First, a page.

Despite answering “Mild or spicy?” with the latter and even seeing it on the bill, makhlama remains a mild dish. Squeeze in as much of the lemon juice as you can, and maybe add a dash of the sumac or black pepper that is on every table. A bottle of Yucateco is there as well, for this is Los Angeles after all. The dish is served with a gigantic piece of just-baked khubz, and meant to be eaten together. This flatbread is quickly cooked, remaining soft and fluffy on the thicker outsides and very crispy in the thinner center.

For something sweet during breakfast, try the bombshell kahi ($1.50, above), a light as a feather puff pastry. This flaky delight comes looking large but is mostly filled with air and tears apart easily. Their homemade syrup is very thin and more parts water than usual, making the drizzle not overly sweet and just right.

Often in Iraq, kahi is topped not only with syrup but with a clotted cream made from water buffalo milk called geymar. Water buffalo are rare in Glendale, although geymar is sometimes found in Middle Eastern groceries.

For lunch and dinner, Akkad does not disappoint either, with daily rotating specials hung above the cash register and a menu that has much more depth than a standard place that calls itself “Mediterranean,” whatever that may mean. On future visits with a group, shared meals of quzi lamb, dolma, and magluba are very much looked forward to.


The Ranch (Anaheim)
This place always knocks it out of the park. Unassuming and odd on the bottom floor of Extron corporate headquarters, this nouveau American restaurant is quietly pushing out solid food.
We had a bottle of Schafer TD-09 with our meal and it was great. Lots of fruit with a hint of spice.
We opened with the beet and manchego salad and the lobster Cobb. Both were just great takes on simple salad…I loved how it was dressed just right.

I had the veal chop with root vegetable gratin and wilted greens. It was so good, but I couldn’t finish it. I do love a wonderfully cooked veal…nicely seared crust and a super gentle beefy flavor. I only ate half, but am perturbed that when they packed my dish to go, the leftover gratin and greens didn’t make it into my box…it was just the veal chop.

The salmon is always a good and safe bet. Our chowpups ordered the lamb lollipops, smoked chicken, lobster mac & cheese, and the twice baked potato. Everything was just really good.
I love the service here. It never feels rushed and we always get to chat about the wine list with the service team. They’ve got an interesting Australian winery on special this week…but my husband didn’t want to bite…he wanted to stay Napa.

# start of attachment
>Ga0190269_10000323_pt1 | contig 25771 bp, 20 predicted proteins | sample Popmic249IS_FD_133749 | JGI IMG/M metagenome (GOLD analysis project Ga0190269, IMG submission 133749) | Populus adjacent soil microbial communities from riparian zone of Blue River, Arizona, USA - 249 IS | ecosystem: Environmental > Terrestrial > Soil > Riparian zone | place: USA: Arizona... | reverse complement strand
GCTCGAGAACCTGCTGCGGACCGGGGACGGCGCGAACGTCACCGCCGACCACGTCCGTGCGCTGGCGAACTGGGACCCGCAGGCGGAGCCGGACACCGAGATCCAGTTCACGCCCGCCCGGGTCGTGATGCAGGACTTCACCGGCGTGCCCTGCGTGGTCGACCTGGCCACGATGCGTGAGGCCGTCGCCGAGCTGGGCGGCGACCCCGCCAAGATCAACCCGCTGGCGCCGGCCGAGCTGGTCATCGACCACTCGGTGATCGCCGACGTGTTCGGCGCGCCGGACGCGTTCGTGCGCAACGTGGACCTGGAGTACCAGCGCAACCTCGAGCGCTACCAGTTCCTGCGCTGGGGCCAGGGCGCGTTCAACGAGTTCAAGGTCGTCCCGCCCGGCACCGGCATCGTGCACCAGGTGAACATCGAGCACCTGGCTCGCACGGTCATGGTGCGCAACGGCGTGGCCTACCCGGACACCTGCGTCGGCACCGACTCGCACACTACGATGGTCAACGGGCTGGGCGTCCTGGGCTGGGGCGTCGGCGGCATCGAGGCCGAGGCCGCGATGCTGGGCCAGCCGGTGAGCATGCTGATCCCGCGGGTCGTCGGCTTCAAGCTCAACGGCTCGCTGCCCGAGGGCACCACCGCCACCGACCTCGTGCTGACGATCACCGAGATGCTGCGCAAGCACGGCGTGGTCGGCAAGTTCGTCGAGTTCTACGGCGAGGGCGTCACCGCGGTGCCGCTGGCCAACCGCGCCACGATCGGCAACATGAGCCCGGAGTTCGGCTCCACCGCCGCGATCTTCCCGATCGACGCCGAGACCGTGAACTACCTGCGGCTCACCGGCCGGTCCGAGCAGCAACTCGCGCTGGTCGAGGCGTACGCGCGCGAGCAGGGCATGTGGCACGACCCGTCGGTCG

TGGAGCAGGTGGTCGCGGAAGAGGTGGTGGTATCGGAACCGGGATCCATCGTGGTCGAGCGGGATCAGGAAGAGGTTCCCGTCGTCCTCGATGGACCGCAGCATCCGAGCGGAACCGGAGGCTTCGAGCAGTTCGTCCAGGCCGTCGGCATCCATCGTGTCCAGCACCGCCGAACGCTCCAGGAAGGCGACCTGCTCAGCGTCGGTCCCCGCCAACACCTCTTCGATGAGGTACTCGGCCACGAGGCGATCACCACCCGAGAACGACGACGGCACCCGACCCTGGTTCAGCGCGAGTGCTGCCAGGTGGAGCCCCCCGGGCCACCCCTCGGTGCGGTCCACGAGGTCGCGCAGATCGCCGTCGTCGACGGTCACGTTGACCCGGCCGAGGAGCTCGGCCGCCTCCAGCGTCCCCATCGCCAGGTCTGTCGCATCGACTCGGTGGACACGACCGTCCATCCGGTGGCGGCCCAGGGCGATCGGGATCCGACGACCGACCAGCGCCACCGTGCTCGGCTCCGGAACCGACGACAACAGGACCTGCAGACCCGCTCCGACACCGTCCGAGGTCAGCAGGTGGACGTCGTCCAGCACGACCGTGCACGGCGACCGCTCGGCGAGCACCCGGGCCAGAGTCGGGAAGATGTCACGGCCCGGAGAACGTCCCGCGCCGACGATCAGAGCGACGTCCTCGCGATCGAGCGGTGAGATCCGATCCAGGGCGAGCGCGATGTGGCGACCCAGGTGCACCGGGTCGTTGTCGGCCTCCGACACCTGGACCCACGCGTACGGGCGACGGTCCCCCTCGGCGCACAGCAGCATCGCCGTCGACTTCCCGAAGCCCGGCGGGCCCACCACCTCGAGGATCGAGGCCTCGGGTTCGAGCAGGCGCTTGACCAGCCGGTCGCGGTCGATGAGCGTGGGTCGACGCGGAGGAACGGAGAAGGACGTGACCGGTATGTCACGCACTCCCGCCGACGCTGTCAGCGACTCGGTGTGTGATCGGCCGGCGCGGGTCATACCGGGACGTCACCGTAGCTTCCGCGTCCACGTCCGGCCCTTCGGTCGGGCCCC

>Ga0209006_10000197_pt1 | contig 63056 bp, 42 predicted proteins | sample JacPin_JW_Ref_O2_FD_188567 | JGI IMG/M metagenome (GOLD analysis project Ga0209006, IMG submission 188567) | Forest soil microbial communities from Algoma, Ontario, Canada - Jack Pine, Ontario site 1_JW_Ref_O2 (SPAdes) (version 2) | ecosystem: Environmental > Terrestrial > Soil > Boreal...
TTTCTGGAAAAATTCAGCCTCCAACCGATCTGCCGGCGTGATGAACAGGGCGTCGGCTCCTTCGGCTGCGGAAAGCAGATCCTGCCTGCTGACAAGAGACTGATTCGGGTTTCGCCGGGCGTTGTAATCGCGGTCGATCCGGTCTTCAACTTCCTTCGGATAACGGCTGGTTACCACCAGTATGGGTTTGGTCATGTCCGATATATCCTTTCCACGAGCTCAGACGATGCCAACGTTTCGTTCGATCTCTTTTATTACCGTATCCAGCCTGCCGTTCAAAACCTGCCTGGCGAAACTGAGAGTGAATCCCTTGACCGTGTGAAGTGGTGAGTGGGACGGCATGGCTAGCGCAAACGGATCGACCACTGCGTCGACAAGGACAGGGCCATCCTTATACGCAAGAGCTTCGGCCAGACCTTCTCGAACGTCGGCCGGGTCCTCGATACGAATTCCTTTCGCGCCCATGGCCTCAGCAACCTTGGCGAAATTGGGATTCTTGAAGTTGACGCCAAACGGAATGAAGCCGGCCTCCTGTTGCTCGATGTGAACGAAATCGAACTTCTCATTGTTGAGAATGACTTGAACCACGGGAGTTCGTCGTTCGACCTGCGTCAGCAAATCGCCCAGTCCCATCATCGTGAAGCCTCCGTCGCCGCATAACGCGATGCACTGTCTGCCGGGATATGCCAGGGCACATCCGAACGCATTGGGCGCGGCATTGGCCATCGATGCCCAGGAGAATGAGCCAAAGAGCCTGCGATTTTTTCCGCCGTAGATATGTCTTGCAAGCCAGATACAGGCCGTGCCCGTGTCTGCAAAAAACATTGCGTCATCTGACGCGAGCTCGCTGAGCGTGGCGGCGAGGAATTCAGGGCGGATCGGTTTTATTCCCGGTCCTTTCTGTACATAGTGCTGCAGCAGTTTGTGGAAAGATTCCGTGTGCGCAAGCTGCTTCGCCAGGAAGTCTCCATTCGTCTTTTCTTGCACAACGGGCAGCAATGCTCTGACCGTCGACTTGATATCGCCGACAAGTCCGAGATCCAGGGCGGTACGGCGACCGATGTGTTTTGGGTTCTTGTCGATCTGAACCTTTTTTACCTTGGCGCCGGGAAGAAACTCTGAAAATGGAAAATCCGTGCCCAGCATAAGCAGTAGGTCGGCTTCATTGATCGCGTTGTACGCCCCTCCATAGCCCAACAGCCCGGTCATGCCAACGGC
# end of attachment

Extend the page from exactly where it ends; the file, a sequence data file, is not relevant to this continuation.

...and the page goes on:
The Milky Way and PB&J desserts remain on the menu…but how it is that none of you have mentioned that they have a solid buttered popcorn ice cream on file? Our server got us a scoop on the house and it was so good! It more reminded me of Corn Pops (which I loved growing up) cereal milk than buttered popcorn, but it was still very good.


Fukagawa (Gardena)
When your best friend says Japanese breakfast, you ask when. Of course we arrive at 11AM, and when they offer the lunch menu, you say yes…only because you aren’t sure if you want breakfast or lunch…but really you want both. The grilled fish lunch special takes care of all your needs…grilled salmon or mackerel (always get the mackerel), salad, pickles, miso soup, grated daikon, house made hot or cold soba or udon, and California roll with rice. Add dashimaki for $2 more and lunch becomes brunch!
It was a cooler day, so I opted to try the house made udon for the first time in a kansai broth. The udon texture is just lovely…supple but with a nice chew…not like the gloppy mass-produced nonsense available at most places. Add the green onions and you are good to go.
The rest was amazing except for the heavily riced California roll, but I am okay with that. I love the oily and super tasty mackerel with the rice soaking up the juices from the fish…and the dashimaki is always a good time.

Side adventure, rolled down yonder way to the big Tokyo central for supplies, onigiri, karaage, and krone. @Dommy is so right…that fried chicken is solid and an easy dinner.


This is my favorite poke place in LA. I have not found anything in LA proper close to as good or close to as authentic–feels like the LA proper places are all about the mix-ins and other stuff.


That sandwich looks so massive! How long was your wait, @moonboy403? A friend of mine waited 45 minutes for his.

Like @Haeldaur, I really like Jus’Poke, too. My friend works in the neighborhood and we do lunch there occasionally. Very solid.

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That’s how long I waited for mine too from lining up to picking up my order. This will now be my go-to chicken sandwich when I want something quick and tasty!


My oldest chowpup has been dying to try this chicken sandwich. I’m trying to assess when I indulge him…45 minutes is quite the commitment.